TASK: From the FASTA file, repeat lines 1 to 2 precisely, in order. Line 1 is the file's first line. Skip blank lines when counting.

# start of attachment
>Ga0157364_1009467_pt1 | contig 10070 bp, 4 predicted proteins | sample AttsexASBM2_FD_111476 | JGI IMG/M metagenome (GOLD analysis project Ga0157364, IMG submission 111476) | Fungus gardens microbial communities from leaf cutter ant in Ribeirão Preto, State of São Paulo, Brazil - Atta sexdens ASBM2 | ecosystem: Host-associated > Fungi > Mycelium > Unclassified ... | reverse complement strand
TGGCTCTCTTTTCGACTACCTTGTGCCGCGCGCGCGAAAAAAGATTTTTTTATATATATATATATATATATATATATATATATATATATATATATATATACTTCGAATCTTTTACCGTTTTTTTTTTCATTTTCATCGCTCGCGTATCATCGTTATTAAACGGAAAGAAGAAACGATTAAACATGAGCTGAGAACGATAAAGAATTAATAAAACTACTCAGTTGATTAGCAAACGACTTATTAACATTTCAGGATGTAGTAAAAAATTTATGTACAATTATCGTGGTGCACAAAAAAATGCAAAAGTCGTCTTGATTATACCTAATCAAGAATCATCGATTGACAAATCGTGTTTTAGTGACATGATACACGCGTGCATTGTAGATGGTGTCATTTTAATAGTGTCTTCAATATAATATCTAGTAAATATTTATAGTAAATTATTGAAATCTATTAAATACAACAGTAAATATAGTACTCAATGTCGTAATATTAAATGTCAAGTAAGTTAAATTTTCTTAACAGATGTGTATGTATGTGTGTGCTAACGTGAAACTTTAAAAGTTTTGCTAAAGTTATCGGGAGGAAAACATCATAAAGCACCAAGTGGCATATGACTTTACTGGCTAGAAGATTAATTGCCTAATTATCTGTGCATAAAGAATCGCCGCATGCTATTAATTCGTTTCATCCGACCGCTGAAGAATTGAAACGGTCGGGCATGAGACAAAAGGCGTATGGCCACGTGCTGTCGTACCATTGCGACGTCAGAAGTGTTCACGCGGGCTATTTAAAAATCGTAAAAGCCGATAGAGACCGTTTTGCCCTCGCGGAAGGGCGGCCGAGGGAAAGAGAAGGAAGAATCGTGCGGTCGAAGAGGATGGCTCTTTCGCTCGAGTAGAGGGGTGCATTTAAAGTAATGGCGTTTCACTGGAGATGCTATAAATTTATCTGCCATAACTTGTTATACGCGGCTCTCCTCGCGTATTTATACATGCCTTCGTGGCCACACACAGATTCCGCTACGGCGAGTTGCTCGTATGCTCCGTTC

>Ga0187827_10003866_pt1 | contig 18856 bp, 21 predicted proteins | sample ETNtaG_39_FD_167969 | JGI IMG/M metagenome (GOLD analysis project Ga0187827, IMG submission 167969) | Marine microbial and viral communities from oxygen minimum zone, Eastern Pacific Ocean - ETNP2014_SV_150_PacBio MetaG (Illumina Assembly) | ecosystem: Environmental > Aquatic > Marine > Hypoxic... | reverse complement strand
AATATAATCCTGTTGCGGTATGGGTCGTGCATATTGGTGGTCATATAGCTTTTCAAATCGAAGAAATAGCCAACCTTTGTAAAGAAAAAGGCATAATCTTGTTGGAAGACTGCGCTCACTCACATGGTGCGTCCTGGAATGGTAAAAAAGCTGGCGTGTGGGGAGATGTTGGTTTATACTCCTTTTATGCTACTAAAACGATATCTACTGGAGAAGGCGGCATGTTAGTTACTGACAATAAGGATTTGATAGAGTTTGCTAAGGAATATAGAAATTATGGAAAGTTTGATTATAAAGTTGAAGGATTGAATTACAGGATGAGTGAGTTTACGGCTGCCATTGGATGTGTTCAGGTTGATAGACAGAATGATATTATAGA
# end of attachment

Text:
>Ga0157364_1009467_pt1 | contig 10070 bp, 4 predicted proteins | sample AttsexASBM2_FD_111476 | JGI IMG/M metagenome (GOLD analysis project Ga0157364, IMG submission 111476) | Fungus gardens microbial communities from leaf cutter ant in Ribeirão Preto, State of São Paulo, Brazil - Atta sexdens ASBM2 | ecosystem: Host-associated > Fungi > Mycelium > Unclassified ... | reverse complement strand
TGGCTCTCTTTTCGACTACCTTGTGCCGCGCGCGCGAAAAAAGATTTTTTTATATATATATATATATATATATATATATATATATATATATATATATATACTTCGAATCTTTTACCGTTTTTTTTTTCATTTTCATCGCTCGCGTATCATCGTTATTAAACGGAAAGAAGAAACGATTAAACATGAGCTGAGAACGATAAAGAATTAATAAAACTACTCAGTTGATTAGCAAACGACTTATTAACATTTCAGGATGTAGTAAAAAATTTATGTACAATTATCGTGGTGCACAAAAAAATGCAAAAGTCGTCTTGATTATACCTAATCAAGAATCATCGATTGACAAATCGTGTTTTAGTGACATGATACACGCGTGCATTGTAGATGGTGTCATTTTAATAGTGTCTTCAATATAATATCTAGTAAATATTTATAGTAAATTATTGAAATCTATTAAATACAACAGTAAATATAGTACTCAATGTCGTAATATTAAATGTCAAGTAAGTTAAATTTTCTTAACAGATGTGTATGTATGTGTGTGCTAACGTGAAACTTTAAAAGTTTTGCTAAAGTTATCGGGAGGAAAACATCATAAAGCACCAAGTGGCATATGACTTTACTGGCTAGAAGATTAATTGCCTAATTATCTGTGCATAAAGAATCGCCGCATGCTATTAATTCGTTTCATCCGACCGCTGAAGAATTGAAACGGTCGGGCATGAGACAAAAGGCGTATGGCCACGTGCTGTCGTACCATTGCGACGTCAGAAGTGTTCACGCGGGCTATTTAAAAATCGTAAAAGCCGATAGAGACCGTTTTGCCCTCGCGGAAGGGCGGCCGAGGGAAAGAGAAGGAAGAATCGTGCGGTCGAAGAGGATGGCTCTTTCGCTCGAGTAGAGGGGTGCATTTAAAGTAATGGCGTTTCACTGGAGATGCTATAAATTTATCTGCCATAACTTGTTATACGCGGCTCTCCTCGCGTATTTATACATGCCTTCGTGGCCACACACAGATTCCGCTACGGCGAGTTGCTCGTATGCTCCGTTC